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Supporting Survivors of Unexploded Ordnances in Laos

In honor of International Day of Persons with Disabilities on December 3, the International Republican Institute (IRI) is spotlighting the work of the Quality of Life Association (QLA), as they lead the charge in promoting the inclusion of persons with disabilities (PWD) in Laos. Facing a markedly high number of injuries due to unexploded ordnances, Laos has a large community of PWDs and the strength of its society depends on their inclusion.  

Throughout its history, Laos has endured more bombing per capita than any other country in the world and, to this day, has the greatest number of unexploded ordnances (UXOs). Between 1964 and 1973, over 270 million cluster bombs were dropped in Laos, and over 75 million UXOs remain in danger of exploding. Today, the detonation of these devices is one of the leading causes of disability in Laos. Over the past 20 years, community-based awareness programs and device clearance efforts have reduced the number of UXO incidents. However, every year, hundreds of people in Laos are still killed or disabled by UXO explosions. Moreover, while statistics about PWDs in Laos are limited, studies find that an estimated 1.4 percent of the country’s overall population is disabled.

In response, the Government of Laos (GoL) has adopted several laws and policies aimed at protecting the rights of PWDs, including ratifying the Convention on the Rights of Persons with Disabilities (CRPD) in 2009 and enacting disability laws in 2014 and 2018 to ensure PWDs have the right to basic services and decent work. Although these are certainly important steps, much work is left to be done. Effective, sustained implementation of these polices is key to lifting PWDs in Laos out of poverty and must ensure equal access to education, healthcare, suitable housing and employment opportunities.

Leading Advocates

Established in 2012, QLA is the leading nonprofit association in Laos advocating for the inclusion of PWDs within their families and communities. To achieve this end, QLA uses a twin-track approach by simultaneously supporting PWDs and their families, as well as partnering with local authorities to support PWDs in their villages and broader communities.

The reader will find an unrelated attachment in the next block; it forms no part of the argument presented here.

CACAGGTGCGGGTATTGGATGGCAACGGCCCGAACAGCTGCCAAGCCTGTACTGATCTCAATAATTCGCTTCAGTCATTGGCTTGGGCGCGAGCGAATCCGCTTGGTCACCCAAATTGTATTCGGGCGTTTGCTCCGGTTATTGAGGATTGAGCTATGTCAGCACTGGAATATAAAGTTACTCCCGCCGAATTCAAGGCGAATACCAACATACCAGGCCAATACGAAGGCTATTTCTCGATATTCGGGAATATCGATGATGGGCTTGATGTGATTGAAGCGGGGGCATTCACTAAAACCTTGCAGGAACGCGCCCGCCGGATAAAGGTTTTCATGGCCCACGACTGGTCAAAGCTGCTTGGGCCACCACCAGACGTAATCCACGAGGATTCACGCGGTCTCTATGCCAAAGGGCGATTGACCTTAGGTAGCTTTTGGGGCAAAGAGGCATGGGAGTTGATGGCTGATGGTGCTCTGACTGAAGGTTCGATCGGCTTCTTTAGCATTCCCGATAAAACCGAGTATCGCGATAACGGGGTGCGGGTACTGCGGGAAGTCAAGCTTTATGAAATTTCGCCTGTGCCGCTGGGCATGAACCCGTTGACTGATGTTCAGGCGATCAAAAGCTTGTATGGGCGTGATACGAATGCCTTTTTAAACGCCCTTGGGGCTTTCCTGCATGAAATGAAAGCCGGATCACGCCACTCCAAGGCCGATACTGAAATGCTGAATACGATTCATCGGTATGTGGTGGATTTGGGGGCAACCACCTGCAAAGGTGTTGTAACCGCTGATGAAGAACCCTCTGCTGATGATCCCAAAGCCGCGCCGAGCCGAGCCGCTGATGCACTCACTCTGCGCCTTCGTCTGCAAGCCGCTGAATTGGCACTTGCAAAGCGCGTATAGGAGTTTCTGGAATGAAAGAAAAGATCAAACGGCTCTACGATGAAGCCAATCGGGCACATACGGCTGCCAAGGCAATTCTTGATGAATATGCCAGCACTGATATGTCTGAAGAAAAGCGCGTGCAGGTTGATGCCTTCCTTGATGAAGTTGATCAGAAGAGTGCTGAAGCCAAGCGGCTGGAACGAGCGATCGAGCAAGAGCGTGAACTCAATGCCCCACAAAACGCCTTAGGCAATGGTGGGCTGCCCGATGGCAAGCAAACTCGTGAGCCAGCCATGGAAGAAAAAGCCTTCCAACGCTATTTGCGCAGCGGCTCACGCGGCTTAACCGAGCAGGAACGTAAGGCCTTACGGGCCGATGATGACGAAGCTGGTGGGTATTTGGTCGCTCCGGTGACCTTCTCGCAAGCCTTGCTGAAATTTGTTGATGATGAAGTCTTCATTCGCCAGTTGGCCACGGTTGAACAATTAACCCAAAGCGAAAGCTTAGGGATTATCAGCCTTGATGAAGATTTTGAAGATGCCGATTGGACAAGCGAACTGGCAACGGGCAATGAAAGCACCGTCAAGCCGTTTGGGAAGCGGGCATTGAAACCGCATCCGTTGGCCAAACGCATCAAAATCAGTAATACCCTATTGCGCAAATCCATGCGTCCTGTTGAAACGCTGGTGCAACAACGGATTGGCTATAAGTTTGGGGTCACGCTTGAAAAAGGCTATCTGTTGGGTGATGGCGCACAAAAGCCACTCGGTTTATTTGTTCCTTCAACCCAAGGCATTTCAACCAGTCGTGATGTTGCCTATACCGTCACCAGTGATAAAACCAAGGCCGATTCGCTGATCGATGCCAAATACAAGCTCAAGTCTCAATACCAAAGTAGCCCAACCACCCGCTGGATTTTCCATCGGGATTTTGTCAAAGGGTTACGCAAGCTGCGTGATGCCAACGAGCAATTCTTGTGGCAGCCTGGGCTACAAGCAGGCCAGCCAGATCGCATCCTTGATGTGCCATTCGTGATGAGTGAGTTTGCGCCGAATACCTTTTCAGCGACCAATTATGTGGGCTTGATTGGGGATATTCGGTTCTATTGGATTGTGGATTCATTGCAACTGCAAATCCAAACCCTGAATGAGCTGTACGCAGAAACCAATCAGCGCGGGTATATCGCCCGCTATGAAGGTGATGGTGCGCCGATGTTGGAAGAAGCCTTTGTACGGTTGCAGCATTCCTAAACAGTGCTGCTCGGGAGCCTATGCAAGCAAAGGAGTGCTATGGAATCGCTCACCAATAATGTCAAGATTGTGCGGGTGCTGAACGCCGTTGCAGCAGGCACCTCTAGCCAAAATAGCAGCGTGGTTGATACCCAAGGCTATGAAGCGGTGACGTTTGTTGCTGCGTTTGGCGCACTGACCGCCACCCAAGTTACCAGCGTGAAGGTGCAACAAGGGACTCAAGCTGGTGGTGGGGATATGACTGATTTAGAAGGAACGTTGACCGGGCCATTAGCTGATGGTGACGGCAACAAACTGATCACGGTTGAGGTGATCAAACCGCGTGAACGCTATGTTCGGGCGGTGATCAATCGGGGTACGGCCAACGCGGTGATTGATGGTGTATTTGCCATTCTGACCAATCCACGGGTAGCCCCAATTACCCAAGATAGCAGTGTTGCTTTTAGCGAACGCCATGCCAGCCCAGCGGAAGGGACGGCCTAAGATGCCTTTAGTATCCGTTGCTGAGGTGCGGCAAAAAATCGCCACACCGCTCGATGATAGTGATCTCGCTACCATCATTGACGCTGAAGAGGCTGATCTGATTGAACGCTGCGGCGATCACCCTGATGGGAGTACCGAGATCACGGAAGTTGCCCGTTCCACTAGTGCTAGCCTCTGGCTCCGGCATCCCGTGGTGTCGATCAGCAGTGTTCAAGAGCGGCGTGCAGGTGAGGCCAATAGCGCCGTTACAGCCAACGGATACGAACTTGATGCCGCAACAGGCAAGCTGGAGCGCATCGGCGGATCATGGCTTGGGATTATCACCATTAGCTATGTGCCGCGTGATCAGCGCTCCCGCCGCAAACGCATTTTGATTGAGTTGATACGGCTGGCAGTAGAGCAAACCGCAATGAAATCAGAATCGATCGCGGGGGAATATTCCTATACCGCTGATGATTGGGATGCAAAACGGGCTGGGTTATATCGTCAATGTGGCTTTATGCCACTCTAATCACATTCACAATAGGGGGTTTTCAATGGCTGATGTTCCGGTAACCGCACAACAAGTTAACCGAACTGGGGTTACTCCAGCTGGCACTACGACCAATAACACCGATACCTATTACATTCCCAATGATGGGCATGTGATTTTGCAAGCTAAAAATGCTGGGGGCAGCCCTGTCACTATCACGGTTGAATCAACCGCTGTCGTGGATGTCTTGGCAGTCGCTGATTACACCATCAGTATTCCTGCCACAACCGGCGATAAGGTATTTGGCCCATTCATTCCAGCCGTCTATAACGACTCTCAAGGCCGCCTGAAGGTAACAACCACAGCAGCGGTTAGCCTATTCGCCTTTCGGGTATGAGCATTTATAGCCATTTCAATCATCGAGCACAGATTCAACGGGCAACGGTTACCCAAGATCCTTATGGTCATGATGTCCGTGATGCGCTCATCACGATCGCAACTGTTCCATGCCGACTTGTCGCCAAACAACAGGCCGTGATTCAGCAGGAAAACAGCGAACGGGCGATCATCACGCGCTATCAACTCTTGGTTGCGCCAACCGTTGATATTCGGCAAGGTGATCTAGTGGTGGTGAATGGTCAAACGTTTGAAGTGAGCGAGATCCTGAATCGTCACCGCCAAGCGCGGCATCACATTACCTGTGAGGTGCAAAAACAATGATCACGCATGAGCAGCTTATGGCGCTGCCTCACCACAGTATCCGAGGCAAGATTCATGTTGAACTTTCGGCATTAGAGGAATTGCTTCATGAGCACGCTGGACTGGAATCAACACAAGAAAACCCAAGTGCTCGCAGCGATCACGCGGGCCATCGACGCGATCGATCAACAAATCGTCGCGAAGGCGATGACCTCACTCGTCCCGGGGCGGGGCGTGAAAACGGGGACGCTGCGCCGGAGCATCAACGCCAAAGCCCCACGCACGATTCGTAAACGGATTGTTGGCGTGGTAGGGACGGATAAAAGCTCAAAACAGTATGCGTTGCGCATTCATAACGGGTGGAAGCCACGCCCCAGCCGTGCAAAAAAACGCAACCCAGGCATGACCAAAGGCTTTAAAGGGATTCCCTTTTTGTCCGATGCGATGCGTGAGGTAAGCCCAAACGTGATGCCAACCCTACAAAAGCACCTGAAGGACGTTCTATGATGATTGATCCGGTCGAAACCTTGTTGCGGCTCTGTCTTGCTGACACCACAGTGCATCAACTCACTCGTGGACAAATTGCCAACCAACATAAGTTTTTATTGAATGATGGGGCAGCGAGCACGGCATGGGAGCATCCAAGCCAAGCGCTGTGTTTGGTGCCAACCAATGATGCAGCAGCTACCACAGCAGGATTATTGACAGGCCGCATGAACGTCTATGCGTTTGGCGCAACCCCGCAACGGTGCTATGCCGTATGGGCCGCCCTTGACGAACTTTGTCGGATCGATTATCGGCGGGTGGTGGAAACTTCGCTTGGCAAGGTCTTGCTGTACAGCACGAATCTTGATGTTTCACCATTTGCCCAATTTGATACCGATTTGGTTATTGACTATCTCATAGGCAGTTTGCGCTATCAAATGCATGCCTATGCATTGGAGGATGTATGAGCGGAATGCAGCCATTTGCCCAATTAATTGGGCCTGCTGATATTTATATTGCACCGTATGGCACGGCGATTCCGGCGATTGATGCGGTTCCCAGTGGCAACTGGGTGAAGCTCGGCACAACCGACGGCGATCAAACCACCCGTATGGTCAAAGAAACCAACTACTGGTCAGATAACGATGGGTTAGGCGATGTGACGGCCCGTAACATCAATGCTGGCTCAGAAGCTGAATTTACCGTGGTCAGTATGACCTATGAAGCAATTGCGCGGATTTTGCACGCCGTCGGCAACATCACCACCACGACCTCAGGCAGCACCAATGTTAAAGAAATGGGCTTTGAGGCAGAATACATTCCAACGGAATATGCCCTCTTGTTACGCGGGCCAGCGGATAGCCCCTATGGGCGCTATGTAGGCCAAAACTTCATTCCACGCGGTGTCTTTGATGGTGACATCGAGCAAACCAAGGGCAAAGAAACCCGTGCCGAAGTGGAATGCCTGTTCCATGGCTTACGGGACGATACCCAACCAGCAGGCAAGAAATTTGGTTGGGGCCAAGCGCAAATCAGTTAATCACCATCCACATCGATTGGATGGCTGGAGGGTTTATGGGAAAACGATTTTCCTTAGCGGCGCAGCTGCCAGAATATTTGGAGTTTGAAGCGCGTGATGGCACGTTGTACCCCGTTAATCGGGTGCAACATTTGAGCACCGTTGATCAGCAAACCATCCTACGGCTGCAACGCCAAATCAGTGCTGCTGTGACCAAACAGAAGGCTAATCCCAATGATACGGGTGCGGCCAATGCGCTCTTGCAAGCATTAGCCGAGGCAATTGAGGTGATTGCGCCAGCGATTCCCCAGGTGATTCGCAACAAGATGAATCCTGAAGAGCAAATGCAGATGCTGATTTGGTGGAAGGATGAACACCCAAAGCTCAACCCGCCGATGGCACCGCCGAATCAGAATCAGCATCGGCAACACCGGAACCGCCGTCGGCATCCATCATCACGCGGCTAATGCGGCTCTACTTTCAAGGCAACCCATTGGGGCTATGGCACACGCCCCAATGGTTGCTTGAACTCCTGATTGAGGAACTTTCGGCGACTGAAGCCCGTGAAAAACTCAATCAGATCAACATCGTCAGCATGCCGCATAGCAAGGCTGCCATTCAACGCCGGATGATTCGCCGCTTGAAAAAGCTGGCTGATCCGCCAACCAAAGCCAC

In an interview with IRI, QLA Director Thoummy Silamphan emphasized that the most pressing issue affecting the participation of PWDs in Lao society is “discrimination against PWDs by their families, communities and services”—a systemic problem that QLA has taken steps to address by promoting acceptance and inclusion. Experiencing stigmatization from childhood, PWDs are often reluctant to seek higher education, demand better employment opportunities or even engage with their communities. For example, PWDs are often excluded from community-based income generating activities as they are considered limited in their ability to conduct physical labor. PWDs also face environmental barriers, such as a lack of ramps and elevators, which limit access to schools and healthcare facilities.

To support PWDs and their families, QLA provides inclusion and rights trainings that disseminate information about Lao disability laws and policies. At the community level, QLA partners with government representatives to establish People with Disability Inclusion Committees (PICs), bringing together district and village authorities, as well as education, agriculture and health officials to coordinate efforts that provide PWDs with access to medical services and vocational training, and in turn enhance their participation in society.

Tangible Solutions

To address the ongoing challenges facing PWDs in Laos, Silamphan highlighted the need for community-based inclusive development programs by nonprofit associations and international nongovernmental organizations (INGOs) in Laos. Community-based inclusive development can build the capacity of families and communities to help PWDs access services and assist them in developing skills, thereby promoting their full involvement in Lao society. Nonprofit associations and INGOs should also provide program participants with real-life examples of effective disability inclusion practices so that families and communities better understand the abilities of PWDs. Moreover, Silamphan emphasized that these programs should empower PWDs to advocate for their needs, as well as build their capacity to support other PWDs in their community. QLA’s work and IRI’s continued civil society capacity development efforts in Laos are important steps toward ensuring the rights of all Lao citizens are heard, recognized and represented.